Your Genes May Determine How Happy Your Country Is
Why are some nations happier than others? It could all be in the genes. Scientists have found that genetic factors should be taken into account when judging national differences in happiness.
In this latest study, the researchers used data from three waves of the nationally representative World Values Survey (2000 to 2014). They calculated the average national percentages of respondents who unambiguously reported being "very happy." Their calculations also included population genetic data from an allele frequency database.
So what did they find? It turns out that there was a strong correlation between a nation's happiness and the presence of the A allele in the fatty acid amide hydrolase (FAAH) gene variant rs324420 in its citizens' genetic makeup. This allele helps prevent the chemical degradation of anandamide, a substance that enhances sensory pleasure and helps to reduce pain.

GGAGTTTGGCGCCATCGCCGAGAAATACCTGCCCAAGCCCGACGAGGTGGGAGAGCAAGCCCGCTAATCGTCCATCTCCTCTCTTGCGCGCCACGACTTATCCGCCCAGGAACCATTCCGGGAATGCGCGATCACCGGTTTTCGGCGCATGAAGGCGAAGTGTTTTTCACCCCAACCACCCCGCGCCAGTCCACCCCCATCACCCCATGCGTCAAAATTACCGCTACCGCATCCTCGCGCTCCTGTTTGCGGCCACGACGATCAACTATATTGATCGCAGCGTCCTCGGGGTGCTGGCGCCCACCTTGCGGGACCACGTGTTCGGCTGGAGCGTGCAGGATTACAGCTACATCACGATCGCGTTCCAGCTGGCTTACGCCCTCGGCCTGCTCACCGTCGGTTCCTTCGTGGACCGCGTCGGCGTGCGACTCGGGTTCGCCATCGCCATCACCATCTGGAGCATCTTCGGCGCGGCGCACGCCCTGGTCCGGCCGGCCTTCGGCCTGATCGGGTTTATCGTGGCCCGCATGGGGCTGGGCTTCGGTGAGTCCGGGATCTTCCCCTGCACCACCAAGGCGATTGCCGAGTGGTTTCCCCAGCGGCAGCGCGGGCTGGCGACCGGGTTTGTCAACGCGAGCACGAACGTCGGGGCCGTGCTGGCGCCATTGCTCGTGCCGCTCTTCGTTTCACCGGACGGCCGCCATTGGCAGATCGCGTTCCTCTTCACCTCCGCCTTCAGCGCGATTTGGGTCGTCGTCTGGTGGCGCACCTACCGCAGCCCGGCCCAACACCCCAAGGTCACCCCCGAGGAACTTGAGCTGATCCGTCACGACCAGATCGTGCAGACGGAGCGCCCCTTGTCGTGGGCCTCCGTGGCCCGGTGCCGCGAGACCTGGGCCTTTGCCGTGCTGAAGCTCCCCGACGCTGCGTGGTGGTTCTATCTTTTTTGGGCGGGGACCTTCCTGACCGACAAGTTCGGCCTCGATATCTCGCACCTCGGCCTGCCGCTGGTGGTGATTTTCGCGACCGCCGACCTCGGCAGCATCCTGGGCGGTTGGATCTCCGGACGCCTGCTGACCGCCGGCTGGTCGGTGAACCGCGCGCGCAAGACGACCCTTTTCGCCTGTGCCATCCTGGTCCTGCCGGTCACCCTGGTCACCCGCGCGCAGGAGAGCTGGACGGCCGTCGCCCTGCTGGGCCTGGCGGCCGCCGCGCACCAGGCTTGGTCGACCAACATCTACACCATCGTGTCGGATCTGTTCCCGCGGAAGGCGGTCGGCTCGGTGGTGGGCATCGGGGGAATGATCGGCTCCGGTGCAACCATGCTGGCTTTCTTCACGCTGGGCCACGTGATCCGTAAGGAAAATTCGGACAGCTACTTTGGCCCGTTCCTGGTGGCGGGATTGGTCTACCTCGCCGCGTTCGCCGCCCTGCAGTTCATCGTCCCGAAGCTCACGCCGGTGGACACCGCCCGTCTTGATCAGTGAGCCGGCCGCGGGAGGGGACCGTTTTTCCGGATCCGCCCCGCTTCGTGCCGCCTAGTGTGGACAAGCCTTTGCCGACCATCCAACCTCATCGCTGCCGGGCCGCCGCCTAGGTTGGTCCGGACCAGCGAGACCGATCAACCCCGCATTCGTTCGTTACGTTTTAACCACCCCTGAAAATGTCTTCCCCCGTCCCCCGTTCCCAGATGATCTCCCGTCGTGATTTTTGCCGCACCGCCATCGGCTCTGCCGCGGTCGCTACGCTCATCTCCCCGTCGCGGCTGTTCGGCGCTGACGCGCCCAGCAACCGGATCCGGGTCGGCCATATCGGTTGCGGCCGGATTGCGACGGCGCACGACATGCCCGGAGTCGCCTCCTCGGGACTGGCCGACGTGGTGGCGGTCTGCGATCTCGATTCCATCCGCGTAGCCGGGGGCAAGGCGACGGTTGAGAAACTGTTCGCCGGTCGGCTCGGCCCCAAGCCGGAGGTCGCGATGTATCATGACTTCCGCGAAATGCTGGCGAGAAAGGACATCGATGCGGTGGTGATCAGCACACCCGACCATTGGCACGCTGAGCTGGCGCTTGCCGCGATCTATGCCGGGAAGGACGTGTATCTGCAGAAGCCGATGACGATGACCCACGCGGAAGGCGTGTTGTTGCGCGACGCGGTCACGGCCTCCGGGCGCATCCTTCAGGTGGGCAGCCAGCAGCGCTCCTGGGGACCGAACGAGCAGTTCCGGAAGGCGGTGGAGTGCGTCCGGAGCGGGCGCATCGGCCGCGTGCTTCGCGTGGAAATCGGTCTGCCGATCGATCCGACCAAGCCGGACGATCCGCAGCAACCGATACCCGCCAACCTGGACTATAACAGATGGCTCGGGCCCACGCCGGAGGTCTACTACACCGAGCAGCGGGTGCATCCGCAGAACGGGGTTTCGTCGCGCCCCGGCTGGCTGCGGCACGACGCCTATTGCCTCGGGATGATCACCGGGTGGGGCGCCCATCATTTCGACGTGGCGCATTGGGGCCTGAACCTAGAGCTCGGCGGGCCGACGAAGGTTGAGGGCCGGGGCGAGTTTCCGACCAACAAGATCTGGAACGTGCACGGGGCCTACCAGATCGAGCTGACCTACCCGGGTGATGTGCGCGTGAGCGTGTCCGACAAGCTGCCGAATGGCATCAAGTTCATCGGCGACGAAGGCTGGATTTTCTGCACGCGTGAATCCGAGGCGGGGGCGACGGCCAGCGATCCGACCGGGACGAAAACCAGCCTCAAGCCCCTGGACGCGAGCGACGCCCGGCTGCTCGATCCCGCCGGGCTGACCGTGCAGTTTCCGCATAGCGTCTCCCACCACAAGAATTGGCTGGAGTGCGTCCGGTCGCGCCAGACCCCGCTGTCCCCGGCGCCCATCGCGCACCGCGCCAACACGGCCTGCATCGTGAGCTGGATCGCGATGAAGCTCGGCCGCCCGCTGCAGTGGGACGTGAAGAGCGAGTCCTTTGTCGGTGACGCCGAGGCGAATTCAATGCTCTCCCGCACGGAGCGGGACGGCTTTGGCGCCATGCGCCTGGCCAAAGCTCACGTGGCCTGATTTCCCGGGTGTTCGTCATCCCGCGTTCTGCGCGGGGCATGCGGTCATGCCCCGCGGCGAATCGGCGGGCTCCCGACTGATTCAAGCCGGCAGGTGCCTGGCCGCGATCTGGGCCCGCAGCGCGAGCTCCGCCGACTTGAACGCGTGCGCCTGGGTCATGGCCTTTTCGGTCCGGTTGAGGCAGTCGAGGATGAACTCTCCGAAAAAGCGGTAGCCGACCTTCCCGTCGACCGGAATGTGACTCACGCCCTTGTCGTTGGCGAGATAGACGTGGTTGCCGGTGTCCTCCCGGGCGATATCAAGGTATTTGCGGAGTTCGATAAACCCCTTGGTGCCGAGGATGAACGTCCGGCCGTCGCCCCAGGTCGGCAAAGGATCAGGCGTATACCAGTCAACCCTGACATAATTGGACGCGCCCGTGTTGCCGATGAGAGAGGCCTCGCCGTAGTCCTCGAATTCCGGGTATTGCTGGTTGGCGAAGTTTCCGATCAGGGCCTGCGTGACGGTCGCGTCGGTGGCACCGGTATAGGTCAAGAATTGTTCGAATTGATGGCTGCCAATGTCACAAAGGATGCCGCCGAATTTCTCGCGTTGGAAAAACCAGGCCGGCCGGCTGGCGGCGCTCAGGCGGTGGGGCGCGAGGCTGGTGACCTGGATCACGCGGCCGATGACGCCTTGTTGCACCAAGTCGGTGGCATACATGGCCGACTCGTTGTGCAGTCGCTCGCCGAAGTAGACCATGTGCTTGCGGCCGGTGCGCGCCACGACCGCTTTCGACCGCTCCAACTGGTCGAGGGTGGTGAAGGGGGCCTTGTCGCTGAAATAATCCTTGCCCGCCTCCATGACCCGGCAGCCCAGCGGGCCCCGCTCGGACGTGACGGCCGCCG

In fact, nations with the highest prevalence of the A allele are clearly those who perceive themselves to be the happiest. These include Ghana and Nigeria in West Africa, and northern Latin American nations such as Mexico and Columbia.
"We cannot fail to notice the high occurrence of the A allele in equatorial and tropical environments in the Americas and Africa and the lower occurrence of that allele around the Mediterranean Sea than in Northern Europe," said Michale Minkov, one of the researchers, in a news release. "It seems that some equatorial and tropical environments select for a higher occurrence of the A allele as a counterbalance to environmental stressors."
The findings are published in the Journal of Happiness Studies.
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